BBC Science & Environment reports that the human brain responds to “beautiful” mathematical formulae in the same way it responds to “beautiful” works of art. Euler’s identity (above) was rated the most beautiful formula by mathematicians in the study–and while I do not have the background to fully appreciate the math involved, even I find it astonishingly beautiful! Srinivasa Ramanujan’s infinite series and Riemann’s functional equation were considered the ugliest formulae in the study.

Artist profile: Gail Wight


I had the pleasure of hearing artist Gail Wight speak at a symposium organized by the Wichita Art Museum and the Ulrich Museum of Art in conjunction with two recent art-science exhibitions, Nature’s Toolbox: Biodiversity, Art and Invention at the Ulrich, and Vital Signs: New Media Art from the San Jose Museum of Art at WAM. Wight is an associate professor of art at Stanford University whose work critiques the practice of science in imaginative and sometimes humorous ways. On of my favorite pieces that she discussed was Rodentia Chamber Music, a set of five musical instruments (piano, carillon, drum, harp, and cello) built partially of plexiglas with hollow interiors. Several mice inhabit these interiors, where they “play” the instruments by tripping various switches and sensors. The idea is to work with the mice as collaborators, rather than as objects or specimens.

Wight’s work appeals to me not only because of its humor, but also because of the depth of her engagement with the ideas of science as well as the forms of science. Despite her inclusion in the new media exhibition at WAM, I do not see technology as a central concern of her work. While it frequently involves technology, the technology is not the focus of the work: there is meaning beyond creating objects that look cool or do tricks. As a review of Wight’s work in the journal Nature notes, Wight employs art to understand science from the perspective of an “outsider” who nonetheless inhabits a world largely constructed by science.

“She [Wight] is an ‘artist of science’ in the same way that there are historians and sociologists of science. Wight explores the habits and history of science by using its materials as her materials, and producing art that serves both as work open to interpretation and as a pointed appraisal of scientific analysis.”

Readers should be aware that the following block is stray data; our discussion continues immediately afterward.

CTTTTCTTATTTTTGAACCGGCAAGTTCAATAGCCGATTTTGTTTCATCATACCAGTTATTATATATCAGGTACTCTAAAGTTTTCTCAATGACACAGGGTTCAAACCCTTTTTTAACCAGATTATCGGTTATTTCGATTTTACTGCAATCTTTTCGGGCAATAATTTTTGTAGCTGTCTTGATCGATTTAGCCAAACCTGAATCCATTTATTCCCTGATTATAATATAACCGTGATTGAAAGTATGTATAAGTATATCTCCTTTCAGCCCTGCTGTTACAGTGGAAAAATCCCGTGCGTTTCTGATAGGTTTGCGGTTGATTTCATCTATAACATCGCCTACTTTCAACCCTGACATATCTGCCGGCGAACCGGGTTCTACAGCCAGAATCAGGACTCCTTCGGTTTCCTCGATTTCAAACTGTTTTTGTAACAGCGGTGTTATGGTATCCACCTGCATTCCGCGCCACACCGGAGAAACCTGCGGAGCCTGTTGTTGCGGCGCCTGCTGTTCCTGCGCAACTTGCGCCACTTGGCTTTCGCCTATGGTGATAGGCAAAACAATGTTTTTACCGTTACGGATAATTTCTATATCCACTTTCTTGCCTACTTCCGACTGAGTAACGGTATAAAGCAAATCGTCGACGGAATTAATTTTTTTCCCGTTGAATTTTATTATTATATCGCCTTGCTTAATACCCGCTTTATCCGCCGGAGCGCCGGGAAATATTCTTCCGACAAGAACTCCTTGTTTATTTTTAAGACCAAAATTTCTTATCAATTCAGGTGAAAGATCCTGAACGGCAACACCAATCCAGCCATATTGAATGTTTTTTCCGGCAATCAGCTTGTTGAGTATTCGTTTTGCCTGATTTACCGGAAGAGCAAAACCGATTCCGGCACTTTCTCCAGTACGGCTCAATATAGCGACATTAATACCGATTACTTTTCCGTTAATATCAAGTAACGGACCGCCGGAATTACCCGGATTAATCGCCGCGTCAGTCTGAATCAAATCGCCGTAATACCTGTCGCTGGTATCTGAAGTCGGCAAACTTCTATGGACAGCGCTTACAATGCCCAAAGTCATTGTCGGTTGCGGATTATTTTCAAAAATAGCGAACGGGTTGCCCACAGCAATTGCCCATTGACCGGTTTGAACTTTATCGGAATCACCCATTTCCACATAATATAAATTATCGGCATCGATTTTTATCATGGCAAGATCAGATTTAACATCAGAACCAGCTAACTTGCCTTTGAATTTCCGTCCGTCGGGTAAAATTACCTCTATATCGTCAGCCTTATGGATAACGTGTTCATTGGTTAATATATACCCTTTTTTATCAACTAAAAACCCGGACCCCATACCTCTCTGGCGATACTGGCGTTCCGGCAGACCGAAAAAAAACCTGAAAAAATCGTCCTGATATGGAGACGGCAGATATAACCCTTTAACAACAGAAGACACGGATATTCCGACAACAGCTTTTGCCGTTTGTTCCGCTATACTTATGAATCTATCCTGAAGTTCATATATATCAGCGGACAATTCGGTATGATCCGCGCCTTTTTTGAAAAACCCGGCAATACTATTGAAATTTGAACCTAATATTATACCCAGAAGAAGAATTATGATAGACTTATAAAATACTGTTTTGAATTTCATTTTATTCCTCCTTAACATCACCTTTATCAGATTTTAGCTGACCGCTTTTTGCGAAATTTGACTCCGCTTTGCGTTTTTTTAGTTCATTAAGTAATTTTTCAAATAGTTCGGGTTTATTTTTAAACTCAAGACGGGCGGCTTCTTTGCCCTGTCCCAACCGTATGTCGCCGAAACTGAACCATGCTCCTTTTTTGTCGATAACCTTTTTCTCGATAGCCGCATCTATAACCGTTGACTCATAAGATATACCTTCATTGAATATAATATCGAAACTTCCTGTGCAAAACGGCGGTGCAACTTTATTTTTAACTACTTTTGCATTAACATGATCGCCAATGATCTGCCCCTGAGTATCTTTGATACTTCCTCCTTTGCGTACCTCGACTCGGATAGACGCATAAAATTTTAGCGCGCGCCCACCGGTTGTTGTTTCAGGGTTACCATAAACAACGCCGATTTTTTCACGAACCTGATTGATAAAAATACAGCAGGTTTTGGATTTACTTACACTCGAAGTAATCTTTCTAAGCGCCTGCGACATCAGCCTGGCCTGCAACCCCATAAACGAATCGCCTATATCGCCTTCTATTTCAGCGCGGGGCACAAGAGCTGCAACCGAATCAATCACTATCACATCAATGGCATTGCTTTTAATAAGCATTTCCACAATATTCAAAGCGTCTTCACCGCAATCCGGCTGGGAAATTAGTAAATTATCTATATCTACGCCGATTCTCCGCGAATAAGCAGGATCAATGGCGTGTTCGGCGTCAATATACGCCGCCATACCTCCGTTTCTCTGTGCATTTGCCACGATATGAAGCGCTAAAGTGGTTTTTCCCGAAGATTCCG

To see more of Wight’s work, visit her online portfolio.

Unfortunately, both of the exhibitions in Wichita have closed, but you can find more information and the exhibition catalog for Nature’s Toolbox at Art Works for Change.

The studio and the laboratory


As part of my current research on comparative epistemologies of art, science, and religion, I came across an excellent essay by Svetlana Alpers: “The Studio, the Laboratory, and the Vexations of Art.” Alpers begins with the admitted aim of comparing and contrasting the workplaces of art and science, considering the studio as represented in 17th-century Dutch painting in relation to the 17th-century “house of experiment” in the Baconian model. She notes, however, that the analogy breaks down due to the consistent pictorial representation of the studio through the lens of individual experience, while the laboratory more overtly incorporates assistants and even the general public. While the model of solitary work may not be historically accurate (many artists had assistants, not to mention live models and even household servants in the studio), it is at least conceptually accurate: the representation of the studio is not only a visual representation, but also a representation of bodily experience, and phenomenology always starts from the individual. This has interesting implications for the truth value of art and science, respectively:

What I am invoking is not a personal matter. It has to do with how every individual establishes a relationship with the world. One of the vexations of art is man. In the laboratory, by contrast, the impact of the interference of the human observer in an account of natural phenomena was neither acknowledged nor taken into account until modern times, and then with a different effect. … It is possible to argue that the practice of painting was ahead of the practice of science in regard to the observer. The truth of this might account, at least in part, for the studio’s enduring life (Alpers 404).